grapevine, the main input of Peru's most famous brandy-like elixir, can only be produced in the land of the Incas, and —for the first time— there is a geological research on the physical environment that ensures the growth of the crop used to make pisco.
Cereceda, the principal investigator of "Geology of Pisco
," said that the quality of this distillate originates in the land where the pisco grapevine grows.
The geomorphological study —contained in the aforementioned publication— focuses on the Ica Valley, the top pisco grape producer nationwide
(51.9% of plantations), and puts emphasis in the analysis of natural and climate factors of the geographical environment where the crop grows.
The Ica Valley is characterized by a perfect combination of rocks, sediments, relief, and soil (geology), which created the perfect soil for the birth of the Peruvian national drink.
"The quality of pisco originates in the land where pisco grapes are grown, as each grape contains flavors and aromas coming from its soil, thus bestowing it a unique personality," she told Andina news agency.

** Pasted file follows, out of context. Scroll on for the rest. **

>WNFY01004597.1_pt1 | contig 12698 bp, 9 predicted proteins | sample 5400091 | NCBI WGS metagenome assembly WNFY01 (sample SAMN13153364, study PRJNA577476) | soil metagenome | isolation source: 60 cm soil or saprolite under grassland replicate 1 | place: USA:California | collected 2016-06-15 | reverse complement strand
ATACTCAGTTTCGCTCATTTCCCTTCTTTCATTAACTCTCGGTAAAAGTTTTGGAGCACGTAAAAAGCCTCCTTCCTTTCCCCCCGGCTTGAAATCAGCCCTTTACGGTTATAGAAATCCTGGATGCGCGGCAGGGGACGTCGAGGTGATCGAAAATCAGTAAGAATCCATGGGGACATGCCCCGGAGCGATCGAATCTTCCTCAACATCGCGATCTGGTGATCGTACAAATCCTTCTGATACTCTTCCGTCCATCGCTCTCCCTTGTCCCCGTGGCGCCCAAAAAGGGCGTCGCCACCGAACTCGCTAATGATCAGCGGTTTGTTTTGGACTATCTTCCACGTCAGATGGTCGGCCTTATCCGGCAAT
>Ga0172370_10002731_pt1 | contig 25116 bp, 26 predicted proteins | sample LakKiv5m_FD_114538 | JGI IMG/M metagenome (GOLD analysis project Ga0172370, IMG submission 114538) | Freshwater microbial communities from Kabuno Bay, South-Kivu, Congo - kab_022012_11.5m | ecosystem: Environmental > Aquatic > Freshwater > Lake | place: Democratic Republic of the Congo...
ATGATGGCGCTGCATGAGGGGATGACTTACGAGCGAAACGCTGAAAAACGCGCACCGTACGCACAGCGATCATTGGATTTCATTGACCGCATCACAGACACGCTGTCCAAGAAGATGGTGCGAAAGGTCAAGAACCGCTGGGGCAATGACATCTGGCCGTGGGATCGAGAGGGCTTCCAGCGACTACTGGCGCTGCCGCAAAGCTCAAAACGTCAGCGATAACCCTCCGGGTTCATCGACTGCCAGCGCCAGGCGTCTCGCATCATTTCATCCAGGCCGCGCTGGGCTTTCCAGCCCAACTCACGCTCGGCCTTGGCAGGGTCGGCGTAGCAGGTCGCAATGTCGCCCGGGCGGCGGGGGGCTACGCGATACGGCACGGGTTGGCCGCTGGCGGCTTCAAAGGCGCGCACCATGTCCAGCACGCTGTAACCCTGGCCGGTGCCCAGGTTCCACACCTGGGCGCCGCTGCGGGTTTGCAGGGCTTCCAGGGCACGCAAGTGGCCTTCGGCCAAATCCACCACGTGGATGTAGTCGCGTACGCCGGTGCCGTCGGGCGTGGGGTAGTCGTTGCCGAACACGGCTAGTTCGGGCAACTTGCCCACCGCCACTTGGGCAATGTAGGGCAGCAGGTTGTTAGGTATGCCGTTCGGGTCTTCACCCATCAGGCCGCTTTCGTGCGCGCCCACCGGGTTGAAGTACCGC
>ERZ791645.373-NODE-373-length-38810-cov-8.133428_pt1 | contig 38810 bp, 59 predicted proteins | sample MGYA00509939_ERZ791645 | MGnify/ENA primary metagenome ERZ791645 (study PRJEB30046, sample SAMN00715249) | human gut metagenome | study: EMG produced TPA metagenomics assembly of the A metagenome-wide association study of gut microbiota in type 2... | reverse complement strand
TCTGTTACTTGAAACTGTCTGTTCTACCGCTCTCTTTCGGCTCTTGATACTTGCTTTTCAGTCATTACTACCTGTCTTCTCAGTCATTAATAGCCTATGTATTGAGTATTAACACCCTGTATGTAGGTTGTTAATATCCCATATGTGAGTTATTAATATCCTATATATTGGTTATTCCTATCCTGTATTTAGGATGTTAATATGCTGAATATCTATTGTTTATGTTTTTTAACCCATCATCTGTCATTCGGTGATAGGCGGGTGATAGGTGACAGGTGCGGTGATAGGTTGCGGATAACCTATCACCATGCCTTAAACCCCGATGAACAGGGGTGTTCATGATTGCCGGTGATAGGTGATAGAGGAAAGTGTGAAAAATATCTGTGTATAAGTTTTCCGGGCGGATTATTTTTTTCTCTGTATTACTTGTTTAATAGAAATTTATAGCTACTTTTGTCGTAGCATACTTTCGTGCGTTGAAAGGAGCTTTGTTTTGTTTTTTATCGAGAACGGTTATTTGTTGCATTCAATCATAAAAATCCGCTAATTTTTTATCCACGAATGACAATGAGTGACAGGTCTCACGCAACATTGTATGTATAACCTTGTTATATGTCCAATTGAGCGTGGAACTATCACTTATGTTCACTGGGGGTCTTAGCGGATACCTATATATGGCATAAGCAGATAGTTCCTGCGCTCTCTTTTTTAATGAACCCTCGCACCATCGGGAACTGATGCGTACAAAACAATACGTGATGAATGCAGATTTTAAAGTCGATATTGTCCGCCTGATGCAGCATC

The geomorphological analysis started in 2018 by conducting fieldwork such as rock, sediment, and soil sampling.
The team used a drone and SPOT satellite imagery to study the valley's geoforms, north-south direction, and relief. Mineralogical, geochemical, and X-ray analysis were carried out.
The studies confirmed the valley's soil has a good texture. It is capable to retain humidity and carbonates, its pH levels are moderate to alkaline, and has high levels of potassium and calcium.
According to "Geology of Pisco," the essential elements in a pisco grapevine are five: Nitrogen (for its development), potassium (metabolism), and phosphorus (transport of substances and metabolism).
Also necessary are calcium (increases its vigor and assimilation of nutrients) and magnesium (promotes sugar formation and grape juice quality).
The good news is that they are all together in one place: the Ica Valley.